With sales tanking quickly over the past several years in favor of free alternatives, the industry is now trying to figure out ways to stay afloat. Piccionelli estimates that no more than 15 or 20 percent of the porn in the wild is legitimate—for an estimated $50 billion industry, that could mean a lot in lost sales, although it is highly debatable whether many of those downloading XXX features on their P2P network of choice would have purchased those titles instead.
Attendees at the conference were split over how exactly to compete against pirates, however. Some wanted to focus on stopping piracy—a noble goal indeed—and one company even set up a web site for producers to post screenshots of pirated content for potential future use in lawsuits. "It's for any kind of stolen content," Shane's World VP Megan Stokes said. "[W]ith the time-stamp and the screenshot, it's something that we can start using as evidence in court cases."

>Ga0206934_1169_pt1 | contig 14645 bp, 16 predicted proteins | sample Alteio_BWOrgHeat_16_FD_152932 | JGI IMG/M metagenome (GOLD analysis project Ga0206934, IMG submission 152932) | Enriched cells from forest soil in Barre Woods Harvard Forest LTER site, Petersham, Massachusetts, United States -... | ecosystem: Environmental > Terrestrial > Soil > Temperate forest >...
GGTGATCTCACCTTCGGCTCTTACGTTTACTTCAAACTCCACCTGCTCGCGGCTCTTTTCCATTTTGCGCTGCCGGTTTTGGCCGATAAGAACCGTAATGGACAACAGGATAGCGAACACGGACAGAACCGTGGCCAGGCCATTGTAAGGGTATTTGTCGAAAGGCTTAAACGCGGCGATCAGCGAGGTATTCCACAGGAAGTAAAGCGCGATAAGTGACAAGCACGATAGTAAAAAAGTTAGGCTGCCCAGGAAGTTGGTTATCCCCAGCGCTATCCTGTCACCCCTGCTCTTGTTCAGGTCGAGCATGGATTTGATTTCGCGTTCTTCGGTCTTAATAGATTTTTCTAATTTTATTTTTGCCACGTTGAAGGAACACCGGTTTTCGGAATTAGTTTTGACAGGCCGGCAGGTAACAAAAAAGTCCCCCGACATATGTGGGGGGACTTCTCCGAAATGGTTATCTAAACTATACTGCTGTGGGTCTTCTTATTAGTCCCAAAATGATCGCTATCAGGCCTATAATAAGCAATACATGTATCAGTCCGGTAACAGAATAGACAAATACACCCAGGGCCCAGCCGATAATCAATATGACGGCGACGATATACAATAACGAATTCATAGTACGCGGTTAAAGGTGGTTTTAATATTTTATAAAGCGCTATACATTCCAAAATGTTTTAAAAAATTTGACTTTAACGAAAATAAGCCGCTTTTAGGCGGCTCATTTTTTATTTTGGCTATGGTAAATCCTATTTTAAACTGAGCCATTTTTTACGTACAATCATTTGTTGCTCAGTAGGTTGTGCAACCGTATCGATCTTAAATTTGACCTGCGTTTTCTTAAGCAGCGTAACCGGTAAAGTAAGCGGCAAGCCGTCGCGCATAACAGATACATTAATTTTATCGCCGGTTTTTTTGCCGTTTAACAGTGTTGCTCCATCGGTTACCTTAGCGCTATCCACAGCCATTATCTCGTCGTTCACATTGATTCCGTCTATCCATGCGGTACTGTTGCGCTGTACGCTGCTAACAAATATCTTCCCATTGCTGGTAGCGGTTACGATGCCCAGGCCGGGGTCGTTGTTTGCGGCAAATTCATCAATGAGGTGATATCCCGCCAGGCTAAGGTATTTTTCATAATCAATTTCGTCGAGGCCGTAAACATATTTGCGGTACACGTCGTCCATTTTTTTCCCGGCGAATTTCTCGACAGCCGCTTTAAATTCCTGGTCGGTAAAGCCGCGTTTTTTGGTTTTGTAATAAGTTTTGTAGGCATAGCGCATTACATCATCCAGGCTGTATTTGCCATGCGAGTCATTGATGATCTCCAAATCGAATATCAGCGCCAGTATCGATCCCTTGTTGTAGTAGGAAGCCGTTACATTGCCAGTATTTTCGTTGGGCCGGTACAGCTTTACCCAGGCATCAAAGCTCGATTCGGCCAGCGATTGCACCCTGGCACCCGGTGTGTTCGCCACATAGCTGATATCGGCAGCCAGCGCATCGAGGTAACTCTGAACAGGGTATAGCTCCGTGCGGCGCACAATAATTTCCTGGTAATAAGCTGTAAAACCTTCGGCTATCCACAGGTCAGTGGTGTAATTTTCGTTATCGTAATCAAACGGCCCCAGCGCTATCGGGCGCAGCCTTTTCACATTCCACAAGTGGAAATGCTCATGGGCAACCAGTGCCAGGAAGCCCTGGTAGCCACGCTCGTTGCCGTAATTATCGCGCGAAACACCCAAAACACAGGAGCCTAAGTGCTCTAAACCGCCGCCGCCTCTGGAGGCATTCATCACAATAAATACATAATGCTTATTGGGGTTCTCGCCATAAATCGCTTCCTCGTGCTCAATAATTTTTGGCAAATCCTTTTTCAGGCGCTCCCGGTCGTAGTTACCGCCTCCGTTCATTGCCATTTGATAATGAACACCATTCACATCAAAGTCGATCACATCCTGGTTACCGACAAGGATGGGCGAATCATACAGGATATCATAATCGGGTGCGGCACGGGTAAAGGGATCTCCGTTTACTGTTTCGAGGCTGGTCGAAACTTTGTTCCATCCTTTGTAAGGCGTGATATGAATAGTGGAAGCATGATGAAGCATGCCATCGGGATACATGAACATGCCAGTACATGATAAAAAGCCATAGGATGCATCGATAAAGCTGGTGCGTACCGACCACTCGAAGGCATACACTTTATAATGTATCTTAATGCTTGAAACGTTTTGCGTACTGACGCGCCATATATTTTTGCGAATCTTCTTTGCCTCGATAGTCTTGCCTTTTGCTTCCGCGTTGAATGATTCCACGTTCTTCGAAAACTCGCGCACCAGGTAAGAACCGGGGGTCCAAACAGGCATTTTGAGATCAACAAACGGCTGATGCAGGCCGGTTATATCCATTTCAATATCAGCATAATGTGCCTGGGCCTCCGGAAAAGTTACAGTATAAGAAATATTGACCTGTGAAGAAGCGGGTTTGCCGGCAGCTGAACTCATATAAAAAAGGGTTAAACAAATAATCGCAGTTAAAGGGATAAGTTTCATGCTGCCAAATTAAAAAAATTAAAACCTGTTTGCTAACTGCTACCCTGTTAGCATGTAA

Porn industry tries to find solution against piracy
Posted on Sunday, Sep 16 2007 @ 16:36 CEST by Thomas De Maesschalck
ARS Technica reports the porn industry is sick of piracy: